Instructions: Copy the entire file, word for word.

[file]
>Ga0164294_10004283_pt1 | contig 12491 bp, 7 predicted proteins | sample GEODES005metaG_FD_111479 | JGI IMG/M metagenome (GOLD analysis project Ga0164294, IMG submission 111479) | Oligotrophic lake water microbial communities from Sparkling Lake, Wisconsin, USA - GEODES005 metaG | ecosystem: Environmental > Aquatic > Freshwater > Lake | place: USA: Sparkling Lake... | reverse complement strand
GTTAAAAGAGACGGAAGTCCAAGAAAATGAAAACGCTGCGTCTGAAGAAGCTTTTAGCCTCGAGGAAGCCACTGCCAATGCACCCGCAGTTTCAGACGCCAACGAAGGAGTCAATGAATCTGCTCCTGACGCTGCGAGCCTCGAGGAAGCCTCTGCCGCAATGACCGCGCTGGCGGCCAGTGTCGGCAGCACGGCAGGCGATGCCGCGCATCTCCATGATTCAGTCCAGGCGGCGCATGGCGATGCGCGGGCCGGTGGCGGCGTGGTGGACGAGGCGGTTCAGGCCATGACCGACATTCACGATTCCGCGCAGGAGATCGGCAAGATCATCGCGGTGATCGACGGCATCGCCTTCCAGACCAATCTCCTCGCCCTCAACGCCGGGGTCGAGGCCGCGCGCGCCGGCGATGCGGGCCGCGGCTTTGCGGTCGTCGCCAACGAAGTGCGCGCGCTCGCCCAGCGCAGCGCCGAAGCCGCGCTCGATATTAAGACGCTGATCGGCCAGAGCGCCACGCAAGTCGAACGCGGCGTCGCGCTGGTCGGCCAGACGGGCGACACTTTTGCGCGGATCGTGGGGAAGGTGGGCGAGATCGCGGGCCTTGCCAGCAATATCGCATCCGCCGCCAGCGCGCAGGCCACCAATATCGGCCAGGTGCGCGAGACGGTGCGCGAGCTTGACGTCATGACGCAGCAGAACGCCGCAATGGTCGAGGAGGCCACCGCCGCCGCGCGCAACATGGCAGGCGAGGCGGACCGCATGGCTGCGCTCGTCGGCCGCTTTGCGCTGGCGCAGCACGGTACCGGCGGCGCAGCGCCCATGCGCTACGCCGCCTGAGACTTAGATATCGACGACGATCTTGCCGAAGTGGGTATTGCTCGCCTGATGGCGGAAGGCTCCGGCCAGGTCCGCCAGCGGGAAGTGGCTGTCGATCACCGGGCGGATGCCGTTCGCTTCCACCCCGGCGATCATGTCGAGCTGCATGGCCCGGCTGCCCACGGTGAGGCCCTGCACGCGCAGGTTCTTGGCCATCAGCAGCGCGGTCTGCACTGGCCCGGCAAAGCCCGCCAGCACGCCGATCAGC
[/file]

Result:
>Ga0164294_10004283_pt1 | contig 12491 bp, 7 predicted proteins | sample GEODES005metaG_FD_111479 | JGI IMG/M metagenome (GOLD analysis project Ga0164294, IMG submission 111479) | Oligotrophic lake water microbial communities from Sparkling Lake, Wisconsin, USA - GEODES005 metaG | ecosystem: Environmental > Aquatic > Freshwater > Lake | place: USA: Sparkling Lake... | reverse complement strand
GTTAAAAGAGACGGAAGTCCAAGAAAATGAAAACGCTGCGTCTGAAGAAGCTTTTAGCCTCGAGGAAGCCACTGCCAATGCACCCGCAGTTTCAGACGCCAACGAAGGAGTCAATGAATCTGCTCCTGACGCTGCGAGCCTCGAGGAAGCCTCTGCCGCAATGACCGCGCTGGCGGCCAGTGTCGGCAGCACGGCAGGCGATGCCGCGCATCTCCATGATTCAGTCCAGGCGGCGCATGGCGATGCGCGGGCCGGTGGCGGCGTGGTGGACGAGGCGGTTCAGGCCATGACCGACATTCACGATTCCGCGCAGGAGATCGGCAAGATCATCGCGGTGATCGACGGCATCGCCTTCCAGACCAATCTCCTCGCCCTCAACGCCGGGGTCGAGGCCGCGCGCGCCGGCGATGCGGGCCGCGGCTTTGCGGTCGTCGCCAACGAAGTGCGCGCGCTCGCCCAGCGCAGCGCCGAAGCCGCGCTCGATATTAAGACGCTGATCGGCCAGAGCGCCACGCAAGTCGAACGCGGCGTCGCGCTGGTCGGCCAGACGGGCGACACTTTTGCGCGGATCGTGGGGAAGGTGGGCGAGATCGCGGGCCTTGCCAGCAATATCGCATCCGCCGCCAGCGCGCAGGCCACCAATATCGGCCAGGTGCGCGAGACGGTGCGCGAGCTTGACGTCATGACGCAGCAGAACGCCGCAATGGTCGAGGAGGCCACCGCCGCCGCGCGCAACATGGCAGGCGAGGCGGACCGCATGGCTGCGCTCGTCGGCCGCTTTGCGCTGGCGCAGCACGGTACCGGCGGCGCAGCGCCCATGCGCTACGCCGCCTGAGACTTAGATATCGACGACGATCTTGCCGAAGTGGGTATTGCTCGCCTGATGGCGGAAGGCTCCGGCCAGGTCCGCCAGCGGGAAGTGGCTGTCGATCACCGGGCGGATGCCGTTCGCTTCCACCCCGGCGATCATGTCGAGCTGCATGGCCCGGCTGCCCACGGTGAGGCCCTGCACGCGCAGGTTCTTGGCCATCAGCAGCGCGGTCTGCACTGGCCCGGCAAAGCCCGCCAGCACGCCGATCAGC